The prince was overwhelmed with joy and bore the Master’s Padukas (sandals) on his head. He seated Sree Guru and his disciples in royal palanquins and followed them on foot. The Master noticed it and said, “Son, we have a long way to go. It does not behoove a prince to proceed in this fashion.” The prince protested, “Pray, do not address me as such, for I am no prince. I am but your slave and a washer man! I shall at once transfer my royal authority to another and I shall devote my life to implicit obedience to thy dictates.” The lord said, “Son, ruler ship is always a manifestation of the divine guardians of the cardinal directions. Being blessed with such, it does not behoove you to treat yourself that way. You may deem it as my command and come along on horse back!” The prince obeyed. As they proceeded, the Master again said: “We that are adherents of religious law and renunciate, should not travel with a princely personage like you and of an alien faith, lest it cause confusion and misapprehension in the minds of the people. So I shall go ahead and you come after and join me there”. So saying, the Master reached the holy place of Papanasa Teertha, 44 Kos away, miraculously, in just half a minute. The disciples who were there were pleasantly surprised to find Him in his devotions. Naganatha then took him home and offered him worship and bhiksha. After lunch, the Master said that a Muslim price was coming to meet him at the holy spot and went there again.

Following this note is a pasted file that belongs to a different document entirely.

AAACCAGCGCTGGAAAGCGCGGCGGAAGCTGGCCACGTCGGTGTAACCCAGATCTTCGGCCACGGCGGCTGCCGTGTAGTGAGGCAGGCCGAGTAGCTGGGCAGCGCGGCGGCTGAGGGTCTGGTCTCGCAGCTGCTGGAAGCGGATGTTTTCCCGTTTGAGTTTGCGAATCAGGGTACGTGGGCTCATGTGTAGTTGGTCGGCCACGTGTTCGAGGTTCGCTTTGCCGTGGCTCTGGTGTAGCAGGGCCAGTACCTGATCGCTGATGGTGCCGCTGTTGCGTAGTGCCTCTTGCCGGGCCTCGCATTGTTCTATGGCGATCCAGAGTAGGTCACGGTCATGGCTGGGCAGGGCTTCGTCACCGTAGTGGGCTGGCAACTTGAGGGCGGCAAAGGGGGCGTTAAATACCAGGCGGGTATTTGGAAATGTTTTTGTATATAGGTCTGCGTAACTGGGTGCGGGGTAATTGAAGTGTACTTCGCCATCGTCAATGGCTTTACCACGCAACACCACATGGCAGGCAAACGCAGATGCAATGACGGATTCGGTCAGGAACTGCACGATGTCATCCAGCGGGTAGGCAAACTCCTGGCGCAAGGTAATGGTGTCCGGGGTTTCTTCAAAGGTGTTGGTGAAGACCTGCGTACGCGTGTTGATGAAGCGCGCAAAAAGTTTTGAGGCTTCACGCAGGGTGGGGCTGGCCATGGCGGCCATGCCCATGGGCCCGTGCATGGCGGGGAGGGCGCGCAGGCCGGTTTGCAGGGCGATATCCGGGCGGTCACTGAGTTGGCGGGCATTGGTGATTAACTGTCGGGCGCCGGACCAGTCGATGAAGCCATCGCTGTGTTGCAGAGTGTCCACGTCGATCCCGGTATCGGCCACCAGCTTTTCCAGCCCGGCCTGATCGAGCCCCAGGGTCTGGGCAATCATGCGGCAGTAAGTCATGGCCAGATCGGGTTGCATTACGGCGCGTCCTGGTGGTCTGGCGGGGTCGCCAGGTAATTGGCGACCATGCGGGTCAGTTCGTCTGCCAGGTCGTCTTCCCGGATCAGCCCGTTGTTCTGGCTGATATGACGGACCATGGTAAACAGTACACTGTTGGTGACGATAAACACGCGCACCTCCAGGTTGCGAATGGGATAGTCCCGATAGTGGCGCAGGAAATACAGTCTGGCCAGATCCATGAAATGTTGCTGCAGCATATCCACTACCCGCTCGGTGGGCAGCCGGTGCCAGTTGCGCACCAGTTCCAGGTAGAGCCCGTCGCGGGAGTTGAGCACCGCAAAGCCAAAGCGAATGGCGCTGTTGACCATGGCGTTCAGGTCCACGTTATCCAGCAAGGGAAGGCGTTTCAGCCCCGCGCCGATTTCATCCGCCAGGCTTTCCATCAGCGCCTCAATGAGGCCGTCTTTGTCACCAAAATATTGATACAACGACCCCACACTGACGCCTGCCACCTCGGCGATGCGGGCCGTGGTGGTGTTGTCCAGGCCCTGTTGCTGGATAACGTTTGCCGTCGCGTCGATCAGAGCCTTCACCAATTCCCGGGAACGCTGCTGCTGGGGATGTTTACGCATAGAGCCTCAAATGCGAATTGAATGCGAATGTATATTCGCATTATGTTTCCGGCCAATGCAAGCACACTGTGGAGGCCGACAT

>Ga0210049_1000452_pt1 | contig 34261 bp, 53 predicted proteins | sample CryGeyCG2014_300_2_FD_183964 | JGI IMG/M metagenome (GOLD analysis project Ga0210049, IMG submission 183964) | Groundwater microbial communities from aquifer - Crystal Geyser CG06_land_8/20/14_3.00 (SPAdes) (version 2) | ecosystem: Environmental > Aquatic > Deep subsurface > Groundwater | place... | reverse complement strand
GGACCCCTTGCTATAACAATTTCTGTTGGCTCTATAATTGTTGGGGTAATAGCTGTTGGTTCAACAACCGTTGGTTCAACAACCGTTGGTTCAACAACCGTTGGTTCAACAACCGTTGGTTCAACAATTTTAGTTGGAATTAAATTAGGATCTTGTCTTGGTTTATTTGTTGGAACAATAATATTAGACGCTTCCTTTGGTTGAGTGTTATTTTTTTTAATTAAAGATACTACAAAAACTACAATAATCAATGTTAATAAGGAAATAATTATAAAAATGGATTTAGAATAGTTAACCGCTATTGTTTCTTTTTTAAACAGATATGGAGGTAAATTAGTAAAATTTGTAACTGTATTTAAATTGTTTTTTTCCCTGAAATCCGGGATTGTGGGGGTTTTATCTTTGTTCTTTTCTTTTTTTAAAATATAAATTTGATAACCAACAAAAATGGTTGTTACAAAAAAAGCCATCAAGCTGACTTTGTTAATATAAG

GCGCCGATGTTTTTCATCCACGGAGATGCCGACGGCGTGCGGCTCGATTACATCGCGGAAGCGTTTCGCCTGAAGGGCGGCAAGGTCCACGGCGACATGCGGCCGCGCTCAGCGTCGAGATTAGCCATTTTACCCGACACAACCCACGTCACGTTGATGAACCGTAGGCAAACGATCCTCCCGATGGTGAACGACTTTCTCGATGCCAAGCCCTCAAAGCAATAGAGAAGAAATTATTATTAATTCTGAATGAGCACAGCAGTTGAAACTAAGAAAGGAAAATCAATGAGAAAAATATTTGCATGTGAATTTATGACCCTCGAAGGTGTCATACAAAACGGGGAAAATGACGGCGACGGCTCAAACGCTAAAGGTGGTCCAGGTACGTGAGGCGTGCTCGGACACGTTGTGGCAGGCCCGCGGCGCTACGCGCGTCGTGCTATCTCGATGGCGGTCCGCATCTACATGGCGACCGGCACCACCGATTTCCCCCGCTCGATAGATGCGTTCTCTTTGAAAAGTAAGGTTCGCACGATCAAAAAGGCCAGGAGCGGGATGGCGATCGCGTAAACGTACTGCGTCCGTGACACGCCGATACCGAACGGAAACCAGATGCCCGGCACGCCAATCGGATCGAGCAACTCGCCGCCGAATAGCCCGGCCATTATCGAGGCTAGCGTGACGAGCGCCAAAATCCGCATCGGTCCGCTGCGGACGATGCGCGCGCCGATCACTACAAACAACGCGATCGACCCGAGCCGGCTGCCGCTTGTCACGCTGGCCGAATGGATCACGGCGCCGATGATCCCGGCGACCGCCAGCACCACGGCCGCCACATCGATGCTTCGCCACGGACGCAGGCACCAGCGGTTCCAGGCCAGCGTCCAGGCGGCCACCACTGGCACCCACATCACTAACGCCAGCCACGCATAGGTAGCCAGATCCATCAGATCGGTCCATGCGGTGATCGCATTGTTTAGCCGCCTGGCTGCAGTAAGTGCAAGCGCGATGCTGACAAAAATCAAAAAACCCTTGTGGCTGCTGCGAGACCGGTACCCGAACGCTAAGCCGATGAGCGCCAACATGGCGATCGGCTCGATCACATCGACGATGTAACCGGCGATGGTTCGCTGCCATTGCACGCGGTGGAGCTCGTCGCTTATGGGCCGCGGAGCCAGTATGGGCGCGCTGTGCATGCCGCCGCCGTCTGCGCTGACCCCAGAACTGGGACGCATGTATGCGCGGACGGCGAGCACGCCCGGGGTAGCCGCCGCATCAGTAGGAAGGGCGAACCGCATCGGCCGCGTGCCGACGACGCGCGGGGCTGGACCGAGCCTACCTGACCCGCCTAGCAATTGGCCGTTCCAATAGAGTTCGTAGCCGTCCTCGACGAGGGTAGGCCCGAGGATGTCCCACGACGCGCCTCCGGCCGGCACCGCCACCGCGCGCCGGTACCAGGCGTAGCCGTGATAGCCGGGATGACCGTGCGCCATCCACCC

After a little while, the Muslim ruler arrived at Papanasa Teertha and, seating Sree Guru in the royal palanquin and taking all disciples with him, proceeded to the city of Vaidhurya. The whole city was well beautified with floral arches. Sree Guru was taken in a royal procession with song, dance, music and a rich pageant. Cries of “Glory to Sree Guru!” went up in the air. Then the Master was led, walking on a silken carpet, spread all along the way and was finally seated on the royal throne. Music and dance were ordered in honor of the august visitor. Thus the prince showed the Master to all his people. The bigoted ones among the Muslim population were displeased at the honor accorded to a Hindu saint. But the devout ones praised him. Then Sree Guru said to the prince, “Now that I have seen your people, are you satisfied?” “Not completely, noble sir. Accord me the blessed opportunity of serving you and uplift me spiritually too. I surrender all that is mine to your holiness!” said the ruler. “son, right worthily have you acted and I am pleased with your gesture. I shall grant your wish” said Sree Guru and crowned the ruler’s eldest son as king and successor. Then he said to the former ruler, “son, renounce all desires and proceed to Sreesailam. I shall give the necessary instruction to my disciples (at Gangapur) and then proceed thither. There you will again be blessed with my darshan.” Then he bathed in the river Godavari and went to the confluence of Bheema and Amaraja. The devotees there were delighted to see him and threw a dinner for all to celebrate the occasion. Then the Guru said to them: “Our fame has spread everywhere. Even those who are devoid of true devotion will flock to this place, out of selfishness and greed. Hence I shall leave this place and proceed to Sreesailam. “